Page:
Last week I met with two smart people looking to kick-start a better planning process for an existing organization. The question at hand was what to do first. My answer was:
First, start by scheduling plan reviews and course corrections. Figure out who’s participating how and when. Assume this means a 90-minute monthly meeting for the key management team, and a 2-3 hour thrice yearly meeting for upper management and board of directors. Modify that as needed to accommodate the unique characteristics of your organization. Put the meetings on the calendar.
Second, develop metrics. The planning needs metrics to drive it, so people can track how they’re doing and refer back to the plan as the performance guideline.
Notice that my two key points are not about the plan: not about its content, its format, its framework, or facilitation, or how long it is or isn’t.
These are actually the planning equivalent to the gardening concept of preparing the soil before you plant. Don’t waste seeds if they aren’t going to grow. And, regardless of what will be the content of the plan, eventually, with these two points you work first to make sure, at least as much as you can, that there will be following up so the plan will make a difference.
It’s a reminder to me how much of the success of planning is about the people rather than the plan. People love to work with metrics to show their performance. And people care more about following up on plans when they know that somebody will be reviewing the results.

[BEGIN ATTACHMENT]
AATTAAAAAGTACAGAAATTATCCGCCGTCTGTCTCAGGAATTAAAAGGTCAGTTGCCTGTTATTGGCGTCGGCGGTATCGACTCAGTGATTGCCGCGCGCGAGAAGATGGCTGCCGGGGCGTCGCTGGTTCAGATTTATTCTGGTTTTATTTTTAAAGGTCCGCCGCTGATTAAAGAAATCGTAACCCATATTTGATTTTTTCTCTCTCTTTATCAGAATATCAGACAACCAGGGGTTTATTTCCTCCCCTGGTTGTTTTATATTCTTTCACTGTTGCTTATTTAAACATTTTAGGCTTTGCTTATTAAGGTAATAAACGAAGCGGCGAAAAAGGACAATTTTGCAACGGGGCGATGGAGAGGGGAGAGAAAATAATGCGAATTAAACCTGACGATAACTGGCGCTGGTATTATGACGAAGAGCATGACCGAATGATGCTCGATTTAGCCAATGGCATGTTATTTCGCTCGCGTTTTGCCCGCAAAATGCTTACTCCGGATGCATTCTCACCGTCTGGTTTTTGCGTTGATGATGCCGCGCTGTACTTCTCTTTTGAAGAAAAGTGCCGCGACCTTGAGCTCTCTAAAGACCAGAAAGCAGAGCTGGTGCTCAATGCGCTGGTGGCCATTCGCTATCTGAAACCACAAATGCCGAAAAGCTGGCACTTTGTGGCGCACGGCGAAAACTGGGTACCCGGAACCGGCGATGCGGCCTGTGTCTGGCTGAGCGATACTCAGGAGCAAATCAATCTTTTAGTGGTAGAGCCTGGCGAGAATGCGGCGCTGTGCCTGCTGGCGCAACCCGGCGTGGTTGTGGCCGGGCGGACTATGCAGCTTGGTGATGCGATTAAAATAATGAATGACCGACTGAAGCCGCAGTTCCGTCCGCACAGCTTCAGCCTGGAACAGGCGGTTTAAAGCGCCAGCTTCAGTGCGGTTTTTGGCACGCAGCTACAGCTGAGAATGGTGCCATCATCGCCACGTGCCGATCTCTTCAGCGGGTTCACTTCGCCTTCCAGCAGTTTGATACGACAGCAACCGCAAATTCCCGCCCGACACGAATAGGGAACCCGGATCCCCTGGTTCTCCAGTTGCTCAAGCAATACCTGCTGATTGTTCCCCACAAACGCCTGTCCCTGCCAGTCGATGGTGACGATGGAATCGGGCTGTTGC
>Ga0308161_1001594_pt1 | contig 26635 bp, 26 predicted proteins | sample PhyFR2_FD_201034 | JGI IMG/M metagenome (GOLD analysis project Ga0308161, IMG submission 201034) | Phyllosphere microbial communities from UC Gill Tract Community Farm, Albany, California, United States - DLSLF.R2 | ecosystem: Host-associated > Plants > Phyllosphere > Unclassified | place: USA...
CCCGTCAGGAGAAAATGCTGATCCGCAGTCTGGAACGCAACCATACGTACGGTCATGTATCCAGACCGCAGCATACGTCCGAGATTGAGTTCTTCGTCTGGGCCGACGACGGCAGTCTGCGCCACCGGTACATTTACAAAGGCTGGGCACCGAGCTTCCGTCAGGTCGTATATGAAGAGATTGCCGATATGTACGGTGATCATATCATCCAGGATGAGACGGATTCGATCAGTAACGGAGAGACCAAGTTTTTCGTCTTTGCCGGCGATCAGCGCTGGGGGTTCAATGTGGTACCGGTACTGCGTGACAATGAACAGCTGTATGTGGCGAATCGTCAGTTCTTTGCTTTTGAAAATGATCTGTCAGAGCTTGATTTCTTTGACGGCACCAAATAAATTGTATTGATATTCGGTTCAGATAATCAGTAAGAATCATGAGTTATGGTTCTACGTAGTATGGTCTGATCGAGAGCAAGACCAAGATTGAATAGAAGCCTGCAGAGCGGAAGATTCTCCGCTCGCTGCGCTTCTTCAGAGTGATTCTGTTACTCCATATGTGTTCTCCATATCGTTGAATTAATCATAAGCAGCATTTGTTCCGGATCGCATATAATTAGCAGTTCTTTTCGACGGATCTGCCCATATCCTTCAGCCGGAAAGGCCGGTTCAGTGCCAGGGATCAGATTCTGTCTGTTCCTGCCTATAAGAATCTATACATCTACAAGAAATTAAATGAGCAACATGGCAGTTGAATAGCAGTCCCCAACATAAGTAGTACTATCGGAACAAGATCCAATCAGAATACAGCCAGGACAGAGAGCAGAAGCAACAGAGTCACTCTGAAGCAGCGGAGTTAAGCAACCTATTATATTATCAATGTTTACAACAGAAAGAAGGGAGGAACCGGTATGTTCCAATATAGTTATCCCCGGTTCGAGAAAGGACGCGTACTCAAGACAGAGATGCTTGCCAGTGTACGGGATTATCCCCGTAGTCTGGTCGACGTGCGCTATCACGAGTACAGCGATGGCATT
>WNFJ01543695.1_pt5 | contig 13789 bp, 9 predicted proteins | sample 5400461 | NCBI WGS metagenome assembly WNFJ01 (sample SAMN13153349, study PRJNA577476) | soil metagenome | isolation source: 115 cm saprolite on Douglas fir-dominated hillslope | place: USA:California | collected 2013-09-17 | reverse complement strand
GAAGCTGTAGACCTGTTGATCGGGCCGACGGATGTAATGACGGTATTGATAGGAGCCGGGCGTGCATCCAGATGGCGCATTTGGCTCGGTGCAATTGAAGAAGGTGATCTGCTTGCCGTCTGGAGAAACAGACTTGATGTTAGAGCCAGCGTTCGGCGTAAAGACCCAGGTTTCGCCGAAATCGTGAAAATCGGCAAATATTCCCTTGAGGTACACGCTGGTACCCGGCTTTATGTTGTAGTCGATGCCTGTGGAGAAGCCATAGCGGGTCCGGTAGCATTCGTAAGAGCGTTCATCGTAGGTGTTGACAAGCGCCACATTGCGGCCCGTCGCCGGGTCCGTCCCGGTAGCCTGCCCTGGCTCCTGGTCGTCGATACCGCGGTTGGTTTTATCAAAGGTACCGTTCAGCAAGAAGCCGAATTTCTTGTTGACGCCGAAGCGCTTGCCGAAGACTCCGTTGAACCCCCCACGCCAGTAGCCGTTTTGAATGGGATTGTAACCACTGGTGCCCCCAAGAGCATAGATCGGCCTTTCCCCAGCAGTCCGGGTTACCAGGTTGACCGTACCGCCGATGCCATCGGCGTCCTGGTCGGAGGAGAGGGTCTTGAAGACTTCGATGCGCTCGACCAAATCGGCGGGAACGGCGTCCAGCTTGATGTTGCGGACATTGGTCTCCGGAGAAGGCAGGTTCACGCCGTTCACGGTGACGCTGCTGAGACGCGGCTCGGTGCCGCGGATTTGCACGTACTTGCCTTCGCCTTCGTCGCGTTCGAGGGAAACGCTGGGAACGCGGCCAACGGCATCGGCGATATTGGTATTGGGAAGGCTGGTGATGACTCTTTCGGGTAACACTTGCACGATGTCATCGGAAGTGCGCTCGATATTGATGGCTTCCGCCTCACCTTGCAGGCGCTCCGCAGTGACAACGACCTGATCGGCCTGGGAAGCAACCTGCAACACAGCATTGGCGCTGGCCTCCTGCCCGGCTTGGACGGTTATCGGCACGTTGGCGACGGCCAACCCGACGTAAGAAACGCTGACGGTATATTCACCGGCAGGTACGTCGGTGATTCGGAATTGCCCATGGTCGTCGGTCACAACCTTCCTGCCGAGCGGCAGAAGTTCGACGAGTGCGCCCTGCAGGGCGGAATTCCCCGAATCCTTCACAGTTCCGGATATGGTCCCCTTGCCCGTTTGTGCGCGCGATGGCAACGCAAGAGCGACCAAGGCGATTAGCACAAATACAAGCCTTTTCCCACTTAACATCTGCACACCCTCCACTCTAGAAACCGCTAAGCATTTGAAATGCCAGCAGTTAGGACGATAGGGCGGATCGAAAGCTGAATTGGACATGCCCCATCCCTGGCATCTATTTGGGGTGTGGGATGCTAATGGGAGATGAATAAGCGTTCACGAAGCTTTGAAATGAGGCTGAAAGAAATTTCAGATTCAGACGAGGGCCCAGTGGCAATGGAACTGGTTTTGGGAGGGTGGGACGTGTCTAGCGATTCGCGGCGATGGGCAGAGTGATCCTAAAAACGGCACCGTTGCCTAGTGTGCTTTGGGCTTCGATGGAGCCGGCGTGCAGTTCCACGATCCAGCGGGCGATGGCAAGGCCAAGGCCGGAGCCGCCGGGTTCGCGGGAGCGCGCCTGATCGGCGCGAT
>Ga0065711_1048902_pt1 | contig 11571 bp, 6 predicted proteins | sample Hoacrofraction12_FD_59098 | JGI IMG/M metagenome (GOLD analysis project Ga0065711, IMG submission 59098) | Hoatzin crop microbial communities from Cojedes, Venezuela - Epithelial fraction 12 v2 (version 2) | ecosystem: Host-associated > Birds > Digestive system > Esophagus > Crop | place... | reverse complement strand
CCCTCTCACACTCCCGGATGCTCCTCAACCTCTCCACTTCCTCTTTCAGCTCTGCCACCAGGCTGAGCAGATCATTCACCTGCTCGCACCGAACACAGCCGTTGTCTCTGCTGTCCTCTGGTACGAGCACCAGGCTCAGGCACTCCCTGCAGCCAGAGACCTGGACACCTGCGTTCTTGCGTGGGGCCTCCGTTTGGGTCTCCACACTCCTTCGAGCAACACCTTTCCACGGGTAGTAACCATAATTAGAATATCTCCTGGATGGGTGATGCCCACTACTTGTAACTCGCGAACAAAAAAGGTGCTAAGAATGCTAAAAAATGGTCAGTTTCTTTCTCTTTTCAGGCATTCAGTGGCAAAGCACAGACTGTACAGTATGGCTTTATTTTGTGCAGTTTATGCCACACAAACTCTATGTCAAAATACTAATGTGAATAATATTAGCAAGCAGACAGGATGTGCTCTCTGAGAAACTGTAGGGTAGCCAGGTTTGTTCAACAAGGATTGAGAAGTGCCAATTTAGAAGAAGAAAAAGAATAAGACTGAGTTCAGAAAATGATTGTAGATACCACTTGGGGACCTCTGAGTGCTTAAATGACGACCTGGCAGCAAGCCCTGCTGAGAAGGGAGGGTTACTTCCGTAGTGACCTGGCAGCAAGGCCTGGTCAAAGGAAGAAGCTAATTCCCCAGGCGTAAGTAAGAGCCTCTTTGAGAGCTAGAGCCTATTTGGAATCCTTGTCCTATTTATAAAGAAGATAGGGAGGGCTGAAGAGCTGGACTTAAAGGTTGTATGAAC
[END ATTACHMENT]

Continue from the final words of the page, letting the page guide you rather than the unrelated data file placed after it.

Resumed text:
This is a true story. It’s about how doing one thing well and sticking with it worked. Over 10 years, the Small Business Advocate radio show has grown from Jim Blasingame’s own certainty, in the beginning, that it was needed and that he could do it, to an established personal brand.
My first experience with Jim Blasingame was at 5:30 in a very cold dark and rainy morning in January of 1998. The Small Business Advocate show was barely two months old. Jim made a radio interview fun, easy, and worth doing. I decided right then that Jim is a natural interviewer. He’s friendly, he’s smart, he knows his stuff and he knows your stuff, and he knows the world of small business and the people in it.
So I started regular early morning radio visits. A natural interviewer makes an easy radio session. We always covered topics I cared about, mostly business planning, but also starting a business, growing a business, and working with family members in small business. He invited me to join his group of experts (he calls it brain trust). He also archives a lot of his shows, meaning tons of good content, and also several interviews with me.
Palo Alto Software became a sponsor soon afterwards. I told my marketing people that "this guy" is good, and he works hard, and he’s going to make it. We put our money behind that and decided to sponsor the show. We were the first sponsor, but hardly the most important. As Jim continued to do a good show five days a week and 52 weeks a year, he grew. Fortune Small Business named put him on a short list of the most influential journalists in U.S. small business. The SBA named him journalist of the year. IBM became a sponsor, and several other larger companies followed. Last September the national Association of Small Business Development Centers (ASBDC) asked him to introduce keynote speaker Stephen Covey.
This week Jim celebrates the 10th anniversary of the Small Business Advocate show, and his story and my congratulations belong here at Planning Startups Stories. Jim’s is a great story and a successful startup. He saw a need and he jumped into it. I’ve kept up with him about every month over these 10 years and I know that his steady rise has been a matter of a whole lot of hard work for a long time. Step by step he managed to first break even, then, slowly, build the revenue stream to the point he is now, making a comfortable living for himself and three other employees, and still growing.